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Professor Kathryn Banks


MA, M.Phil, PhD Cambridge

AffiliationRoom numberTelephone
Professor in the School of Modern Languages and CulturesA40, Elvet Riverside I+44 (0) 191 33 43434
Member of the Institute of Medieval and Early Modern Studies +44 (0) 191 33 43434


I am a specialist of sixteenth-century French literature and culture. My research is driven by two interrelated questions. First, what kinds of ‘thinking’ does literature engage in or elicit, and how do they relate to other kinds? Second, what specific sorts of insights into other cultures – in particular, sixteenth-century France – can literature provide, and why?

I am currently writing a book on 'Rabelaisian Cognitions'. The book brings Rabelais's fiction into dialogue with approaches to social and embodied cognition from the sciences. The project is funded by a Philip Leverhulme Prize, and builds on research carried out as a Research Lecturer on the project ‘Literature as an Object of Knowledge’ directed by Terence Cave.

My second book project examines Literature and Apocalypse in France, 1532-1628. The book takes as its starting point the fact that the Reformation saw a concomitant revival of both ‘poetic prophecy’ and interest in apocalypse. It argues that literary texts – texts which might be conceived as ‘poetic prophecy’ – could therefore do things with apocalypse which other texts did not. Research for this project was funded by a Leverhulme Research Fellowship.

My book Cosmos and Image in the Renaissance took as its starting point the observation that in the Renaissance human and cosmic images could constitute images not only when employed in language as metaphors but also in their real existence as objects: for example, it was often believed that the human body was literally an image of the cosmos, and the sun an image of God. I show that poets reflected on these real ‘images’ by depicting them in poetic images: for example, poetic representations of the cosmos as human body explored the relationship between cosmos and ‘man’, and did so differently from theological or natural-philosophical (scientific) prose. Thus, through its use of images, poetry made distinctive contributions to thinking about relationships between God, ‘man’, and the world, relationships which were fundamental to the questions at the heart of the Reformation, as well as to topics as diverse as nature, politics, and love. The book operates through case studies of two poems, namely Du Bartas’s Sepmaine, a sixteenth-century ‘scientific’ poem and European bestseller, and Scève’s Délie, which belongs to the European vogue for Petrarchist lyric and accentuates its underlying tendency to bring religion into love poetry.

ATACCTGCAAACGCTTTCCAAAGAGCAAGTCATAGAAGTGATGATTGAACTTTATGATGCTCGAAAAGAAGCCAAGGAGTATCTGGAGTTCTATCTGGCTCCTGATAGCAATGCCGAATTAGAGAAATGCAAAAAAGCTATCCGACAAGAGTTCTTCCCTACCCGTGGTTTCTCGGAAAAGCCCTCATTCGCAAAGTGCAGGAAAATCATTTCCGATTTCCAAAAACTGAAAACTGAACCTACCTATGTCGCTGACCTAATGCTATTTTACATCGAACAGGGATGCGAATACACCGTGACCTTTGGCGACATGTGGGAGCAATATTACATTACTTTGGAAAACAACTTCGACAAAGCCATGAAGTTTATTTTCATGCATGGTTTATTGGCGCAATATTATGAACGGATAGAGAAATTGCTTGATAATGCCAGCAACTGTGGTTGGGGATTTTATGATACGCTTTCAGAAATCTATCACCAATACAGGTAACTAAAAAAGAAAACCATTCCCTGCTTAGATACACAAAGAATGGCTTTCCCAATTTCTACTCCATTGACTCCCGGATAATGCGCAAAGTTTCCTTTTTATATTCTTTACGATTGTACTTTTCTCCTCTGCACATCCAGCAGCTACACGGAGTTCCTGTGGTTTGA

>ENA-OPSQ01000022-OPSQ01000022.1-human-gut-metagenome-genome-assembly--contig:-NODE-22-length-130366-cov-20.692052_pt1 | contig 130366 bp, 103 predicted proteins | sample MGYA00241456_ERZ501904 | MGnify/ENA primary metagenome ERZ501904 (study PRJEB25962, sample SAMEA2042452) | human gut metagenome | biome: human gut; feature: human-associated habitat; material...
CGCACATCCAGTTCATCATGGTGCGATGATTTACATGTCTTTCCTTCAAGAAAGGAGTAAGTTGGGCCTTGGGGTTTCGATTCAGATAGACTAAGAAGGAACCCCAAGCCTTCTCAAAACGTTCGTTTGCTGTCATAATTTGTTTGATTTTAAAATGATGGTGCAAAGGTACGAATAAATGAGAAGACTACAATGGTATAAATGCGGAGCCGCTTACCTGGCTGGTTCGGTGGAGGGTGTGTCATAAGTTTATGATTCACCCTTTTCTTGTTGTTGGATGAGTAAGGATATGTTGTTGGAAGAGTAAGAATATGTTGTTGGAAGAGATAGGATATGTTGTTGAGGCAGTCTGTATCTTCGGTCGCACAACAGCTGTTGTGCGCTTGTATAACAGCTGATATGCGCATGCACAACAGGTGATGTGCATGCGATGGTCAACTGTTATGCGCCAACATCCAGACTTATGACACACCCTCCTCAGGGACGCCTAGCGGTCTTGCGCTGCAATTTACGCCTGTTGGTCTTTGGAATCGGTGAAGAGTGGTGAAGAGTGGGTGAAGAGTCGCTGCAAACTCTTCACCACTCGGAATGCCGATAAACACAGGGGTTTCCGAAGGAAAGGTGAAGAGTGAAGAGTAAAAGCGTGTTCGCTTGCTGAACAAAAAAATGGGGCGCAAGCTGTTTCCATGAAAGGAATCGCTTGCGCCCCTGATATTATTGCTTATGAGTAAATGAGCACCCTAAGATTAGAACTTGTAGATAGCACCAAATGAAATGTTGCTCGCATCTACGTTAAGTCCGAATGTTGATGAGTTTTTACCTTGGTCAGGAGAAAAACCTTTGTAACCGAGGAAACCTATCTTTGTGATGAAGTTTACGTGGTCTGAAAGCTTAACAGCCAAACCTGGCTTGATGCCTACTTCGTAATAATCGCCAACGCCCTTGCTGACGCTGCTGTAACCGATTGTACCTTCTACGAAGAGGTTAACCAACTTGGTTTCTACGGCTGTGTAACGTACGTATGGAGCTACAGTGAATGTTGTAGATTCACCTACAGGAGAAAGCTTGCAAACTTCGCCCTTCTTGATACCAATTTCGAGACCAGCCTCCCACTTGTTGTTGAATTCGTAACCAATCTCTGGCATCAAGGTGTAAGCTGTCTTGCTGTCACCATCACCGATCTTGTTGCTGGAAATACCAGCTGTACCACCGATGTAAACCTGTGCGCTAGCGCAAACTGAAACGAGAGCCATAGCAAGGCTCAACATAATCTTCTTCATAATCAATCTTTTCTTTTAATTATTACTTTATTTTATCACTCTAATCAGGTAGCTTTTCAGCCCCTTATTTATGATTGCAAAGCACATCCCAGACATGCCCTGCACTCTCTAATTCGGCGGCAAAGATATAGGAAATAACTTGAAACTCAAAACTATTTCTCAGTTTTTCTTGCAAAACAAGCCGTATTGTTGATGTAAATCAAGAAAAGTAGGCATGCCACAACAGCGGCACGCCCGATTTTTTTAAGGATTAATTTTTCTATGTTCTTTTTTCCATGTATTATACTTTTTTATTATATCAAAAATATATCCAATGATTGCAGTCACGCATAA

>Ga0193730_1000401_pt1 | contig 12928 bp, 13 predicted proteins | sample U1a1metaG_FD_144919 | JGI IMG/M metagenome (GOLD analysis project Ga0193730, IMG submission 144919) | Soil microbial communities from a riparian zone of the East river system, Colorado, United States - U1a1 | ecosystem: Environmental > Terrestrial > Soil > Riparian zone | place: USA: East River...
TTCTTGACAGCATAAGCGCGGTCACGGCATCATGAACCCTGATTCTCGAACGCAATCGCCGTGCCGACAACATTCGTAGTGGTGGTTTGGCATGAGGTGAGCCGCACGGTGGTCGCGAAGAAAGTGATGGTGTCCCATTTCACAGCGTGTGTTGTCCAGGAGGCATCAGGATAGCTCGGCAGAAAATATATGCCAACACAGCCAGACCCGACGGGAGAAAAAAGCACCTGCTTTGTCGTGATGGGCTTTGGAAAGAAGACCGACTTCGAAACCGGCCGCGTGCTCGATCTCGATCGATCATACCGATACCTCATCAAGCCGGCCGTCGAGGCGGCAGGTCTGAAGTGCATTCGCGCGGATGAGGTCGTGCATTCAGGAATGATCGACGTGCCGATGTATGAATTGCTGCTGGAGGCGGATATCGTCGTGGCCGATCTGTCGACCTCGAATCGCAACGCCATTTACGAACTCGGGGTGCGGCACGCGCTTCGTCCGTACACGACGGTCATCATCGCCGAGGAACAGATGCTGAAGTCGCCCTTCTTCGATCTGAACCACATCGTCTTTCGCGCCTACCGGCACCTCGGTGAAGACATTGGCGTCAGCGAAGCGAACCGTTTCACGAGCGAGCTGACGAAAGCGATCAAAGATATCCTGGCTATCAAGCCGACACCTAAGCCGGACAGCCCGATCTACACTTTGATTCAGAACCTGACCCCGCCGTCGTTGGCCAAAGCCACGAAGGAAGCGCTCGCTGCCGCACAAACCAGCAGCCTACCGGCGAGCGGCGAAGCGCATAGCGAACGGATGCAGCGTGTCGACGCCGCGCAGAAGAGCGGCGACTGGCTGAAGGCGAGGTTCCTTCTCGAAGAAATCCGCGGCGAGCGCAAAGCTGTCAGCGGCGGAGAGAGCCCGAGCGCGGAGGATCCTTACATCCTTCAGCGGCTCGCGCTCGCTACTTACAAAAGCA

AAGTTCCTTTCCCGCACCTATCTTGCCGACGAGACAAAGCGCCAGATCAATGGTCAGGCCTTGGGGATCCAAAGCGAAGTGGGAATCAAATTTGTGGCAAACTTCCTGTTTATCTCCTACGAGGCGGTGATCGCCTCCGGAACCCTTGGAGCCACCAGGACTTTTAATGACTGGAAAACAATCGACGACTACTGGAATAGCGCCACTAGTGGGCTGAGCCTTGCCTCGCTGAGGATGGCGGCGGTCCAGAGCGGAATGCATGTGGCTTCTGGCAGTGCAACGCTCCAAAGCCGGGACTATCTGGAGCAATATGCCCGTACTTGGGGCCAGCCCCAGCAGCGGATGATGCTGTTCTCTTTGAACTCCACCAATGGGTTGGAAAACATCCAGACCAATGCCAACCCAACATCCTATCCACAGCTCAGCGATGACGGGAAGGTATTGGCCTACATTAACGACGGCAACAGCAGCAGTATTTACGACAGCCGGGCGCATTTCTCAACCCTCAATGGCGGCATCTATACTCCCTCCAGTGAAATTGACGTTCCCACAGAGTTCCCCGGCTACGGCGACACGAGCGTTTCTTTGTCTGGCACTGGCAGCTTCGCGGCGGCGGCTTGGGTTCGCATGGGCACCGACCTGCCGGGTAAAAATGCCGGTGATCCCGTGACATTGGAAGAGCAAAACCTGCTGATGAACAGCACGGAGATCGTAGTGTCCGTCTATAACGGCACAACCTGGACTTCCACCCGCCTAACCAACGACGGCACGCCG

I am a member of Durham’s Institute for Medieval and Early Modern Studies, and participate in events at the Institute of Advanced Study. Previously I have been Lecturer at King’s College, London, a Kennedy Scholar at Harvard, and a pensionnaire étrangère at the Ecole normale supérieure in Paris. I am a graduate of the University of Cambridge.

Postgraduate Supervision

I have supervised theses on aspects of sixteenth-century literature and culture, and am keen to receive applications from potential PhD students interested in sixteenth-century literature and culture and/or cognitive approaches to literature. 

Research interests

  • Sixteenth-century French literature, culture, thought, and history
  • Cognitive sciences and literature
  • Apocalypse and 'poetic prophecy'
  • Specificities of literary 'thinking' in relation to other modes of knowledge
  • Movement and embodiment in literature


Authored book

Chapter in book

Edited book

Edited Journal

  • Banks, Kathryn (2012). Apocalypse Now and Then. Literature and Theology, 26 (4): Oxford University Press.

Journal Article

Supervision students